An experienced team is a requirement of giving a good account of yourself, showing the world what you’ve got.

What if we entered the qualification for the 2030 World cup with a squad of players, average age 26, with 5 years of international football under their belt?

Ireland for the World cup 2030, that’s all I’m sain’.

Luke Brennan is an Ireland born, Portugal-based writer and entrepreneur.

Getty

From top: Ali Coote of Bohemians celebrates after scoring the opening goal against Macedonia’s PAOK Thessaloniki at the Aviva on Wednesday; Luke Brennan

It’s a numbers game, innit?

Football, that funny old game, often comes down to numbers.

Irish clubs are fond of roulette.

Cue the sound of a ivory roulette pill running around the wheel…

Place your bets folks, last call!

You can do the numbers on this week’s European adventure, Bohemians (Ire) vs PAOK (Gre), as simply as this. The squad value of Bohemians is 1.42M, dwarfed by PAOK’s squad valuation of 65.08M.

To continue with the roulette analogy (No more bets!), making the very unscientific assumption that the squad value determines whether team A beats team B, that would mean that PAOK gets beaten one time in every 40 matches. That equates approximately to the owners of PAOK covering numbers 1-36 on the roulette wheel and Bohemians (for the convenient purposes of this analogy) allowed to bet on Zero.

Tic – tic – tic – tic -ta – du – dah. And the number it lands on is….. Zero!

*Orders another Martini*

Bohemians beat the well funded Greek club 2-1 with a mix of youth, grit and that most Irish of things, passion. I’m not sure you can fluke a 2-1, that will be revealed in the return leg in Greece, in Toumba Stadium, know to it’s visitors as “The Black Hell”.

It seems no coincidence that youth is part of the mix in Bohemians’ success, their team including three Irish Under-21 squad members, Dawson Devoy (19), Ross Tierney (20) and Andy Lyons (21). It was even said that the last two gave former Man Utd. midfielder Shinji Kagawa a bit of a schooling.

It seems Irish football is rich with youth and that youth is rich with talent. Perhaps the DDSL (Dublin District & Schools League) has been effective hothouse for talent. Perhaps there are people who care enough about football (of which there are many) are putting the work in at grass roots, in the clubs, despite the FAI and all it’s disfunction. Perhaps we are just rich enough to afford and care for a generation of sports stars.

Either way, I’m glad things have moved on, I remember well being asked by a hairdresser in the 90s what football team I supported, I told him I supported Shamrock Rovers, which he thought was hilarious.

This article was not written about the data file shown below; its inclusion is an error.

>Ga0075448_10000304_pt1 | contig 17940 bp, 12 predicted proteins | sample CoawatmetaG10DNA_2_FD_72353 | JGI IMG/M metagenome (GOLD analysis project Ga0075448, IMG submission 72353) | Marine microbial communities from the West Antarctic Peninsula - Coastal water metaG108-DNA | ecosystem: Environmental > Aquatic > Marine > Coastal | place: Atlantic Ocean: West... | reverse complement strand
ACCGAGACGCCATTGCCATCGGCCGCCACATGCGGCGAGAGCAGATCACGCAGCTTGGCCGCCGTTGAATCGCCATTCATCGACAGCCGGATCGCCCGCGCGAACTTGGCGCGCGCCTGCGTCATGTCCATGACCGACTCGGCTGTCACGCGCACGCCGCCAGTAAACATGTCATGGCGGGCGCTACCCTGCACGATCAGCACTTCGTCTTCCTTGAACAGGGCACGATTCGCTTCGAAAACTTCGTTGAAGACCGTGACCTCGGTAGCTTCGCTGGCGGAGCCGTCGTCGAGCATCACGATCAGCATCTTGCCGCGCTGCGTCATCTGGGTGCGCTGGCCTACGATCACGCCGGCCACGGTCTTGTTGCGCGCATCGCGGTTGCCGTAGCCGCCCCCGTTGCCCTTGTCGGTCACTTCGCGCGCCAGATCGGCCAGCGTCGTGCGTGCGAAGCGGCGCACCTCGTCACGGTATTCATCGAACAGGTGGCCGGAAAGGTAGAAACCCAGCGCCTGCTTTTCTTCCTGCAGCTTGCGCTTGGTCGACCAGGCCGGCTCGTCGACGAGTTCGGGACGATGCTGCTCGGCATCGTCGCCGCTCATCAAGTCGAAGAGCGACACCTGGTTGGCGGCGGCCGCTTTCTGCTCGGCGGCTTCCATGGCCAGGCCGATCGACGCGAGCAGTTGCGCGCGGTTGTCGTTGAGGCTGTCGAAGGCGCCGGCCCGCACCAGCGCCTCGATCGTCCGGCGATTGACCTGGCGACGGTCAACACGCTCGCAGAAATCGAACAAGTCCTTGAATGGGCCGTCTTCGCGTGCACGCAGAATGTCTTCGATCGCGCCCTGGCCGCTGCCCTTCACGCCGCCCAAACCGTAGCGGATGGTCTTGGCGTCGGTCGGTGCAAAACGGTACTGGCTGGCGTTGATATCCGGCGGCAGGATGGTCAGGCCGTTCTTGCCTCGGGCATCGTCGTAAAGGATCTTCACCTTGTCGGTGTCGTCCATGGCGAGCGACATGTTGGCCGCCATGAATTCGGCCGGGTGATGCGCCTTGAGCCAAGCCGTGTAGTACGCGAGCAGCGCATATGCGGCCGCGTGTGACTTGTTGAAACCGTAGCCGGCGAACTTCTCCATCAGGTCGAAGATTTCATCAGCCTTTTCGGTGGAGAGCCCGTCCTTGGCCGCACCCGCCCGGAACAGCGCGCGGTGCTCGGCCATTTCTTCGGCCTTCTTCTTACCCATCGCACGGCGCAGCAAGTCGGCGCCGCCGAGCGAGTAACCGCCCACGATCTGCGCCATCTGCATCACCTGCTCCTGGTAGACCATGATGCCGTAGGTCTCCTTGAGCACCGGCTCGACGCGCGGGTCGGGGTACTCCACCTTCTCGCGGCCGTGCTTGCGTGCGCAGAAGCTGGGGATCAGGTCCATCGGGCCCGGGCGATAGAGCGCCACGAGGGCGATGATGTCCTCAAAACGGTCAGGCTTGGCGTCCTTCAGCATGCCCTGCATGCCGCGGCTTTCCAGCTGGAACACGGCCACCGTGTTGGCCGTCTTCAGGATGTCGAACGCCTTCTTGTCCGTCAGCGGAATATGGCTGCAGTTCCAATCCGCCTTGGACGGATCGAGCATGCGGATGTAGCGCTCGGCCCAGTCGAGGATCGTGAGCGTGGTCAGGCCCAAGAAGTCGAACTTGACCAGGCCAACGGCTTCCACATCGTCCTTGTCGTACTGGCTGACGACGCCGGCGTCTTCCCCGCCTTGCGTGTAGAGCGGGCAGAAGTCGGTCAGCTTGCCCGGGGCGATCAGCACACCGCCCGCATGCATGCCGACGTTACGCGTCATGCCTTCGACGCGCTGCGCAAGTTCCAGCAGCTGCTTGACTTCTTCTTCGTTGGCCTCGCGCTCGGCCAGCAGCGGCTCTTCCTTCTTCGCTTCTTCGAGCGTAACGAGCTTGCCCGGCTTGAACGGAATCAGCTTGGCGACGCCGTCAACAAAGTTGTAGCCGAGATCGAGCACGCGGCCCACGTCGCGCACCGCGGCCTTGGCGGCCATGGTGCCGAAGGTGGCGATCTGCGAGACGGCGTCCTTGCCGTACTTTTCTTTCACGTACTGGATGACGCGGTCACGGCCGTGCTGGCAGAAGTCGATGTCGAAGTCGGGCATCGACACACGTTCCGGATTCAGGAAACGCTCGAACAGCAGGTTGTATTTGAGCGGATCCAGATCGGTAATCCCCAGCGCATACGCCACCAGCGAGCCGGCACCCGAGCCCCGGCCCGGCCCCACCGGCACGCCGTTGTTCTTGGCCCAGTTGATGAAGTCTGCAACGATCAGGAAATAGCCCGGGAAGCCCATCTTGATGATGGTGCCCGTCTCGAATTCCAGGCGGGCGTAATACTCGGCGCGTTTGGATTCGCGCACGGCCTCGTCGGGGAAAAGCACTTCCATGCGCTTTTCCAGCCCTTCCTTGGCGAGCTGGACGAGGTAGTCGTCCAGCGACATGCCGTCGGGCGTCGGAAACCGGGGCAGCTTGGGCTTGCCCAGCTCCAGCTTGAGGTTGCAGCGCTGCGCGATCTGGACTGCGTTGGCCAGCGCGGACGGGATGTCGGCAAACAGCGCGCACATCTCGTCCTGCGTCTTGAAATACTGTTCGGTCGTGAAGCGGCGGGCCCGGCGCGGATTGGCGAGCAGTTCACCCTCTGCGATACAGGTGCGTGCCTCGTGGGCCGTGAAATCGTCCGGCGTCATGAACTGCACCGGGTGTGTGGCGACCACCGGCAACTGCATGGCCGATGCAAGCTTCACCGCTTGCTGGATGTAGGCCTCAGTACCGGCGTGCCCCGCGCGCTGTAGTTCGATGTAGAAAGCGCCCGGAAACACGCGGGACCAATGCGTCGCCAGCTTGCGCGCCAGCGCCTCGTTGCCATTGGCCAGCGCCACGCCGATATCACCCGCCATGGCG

“No”, he said, (Thinking I was being cute (I was)) “In the premier league, who do you support?”.

If Bohemians beat PAOK next week, the formula will not need to be re-written, but a re-evaluation of Irish football and Irish footballers will be required. Perhaps there is gold in their boots after all.

To give a further update on Ireland’s young guns, just a few weeks before the Irish U21 team kicks off their first group match (I’m tipping them to win their group, qualify for an U21 Euro finals for the first time, get to at least the semi-final, allowing them to qualify for the Olympics in 2024, which they win in the centenary year of the Republic’s first football game, allowing them to build the team spirit which will bring a core of players through to win the World cup in 2030). They’ll come close in 2026, but the lessons learnt will drive them on for 2030.

Things are hotting up nicely. You could now create a team of Irish U21 footballers who has a realistic chance of playing in the top European leagues this year.

The goalkeepers are the biggest stretch. Gavin Bazunu would have to be recalled from loan to play for Man City. There are number of defenders that are looking to make an impact this year in the Premiership this year, Nathan Collins had a big money transfer to Burnley (£17M) making him the most valuable Irish player around, the sort of money that forces a club to make him play. Andrew Omobamidele at Norwich looks just as good a player. Jake O Brien, from Cork, was so impressive in captaining Crystal Palace’s U23 team, he was shifted up to play senior in the pre-season.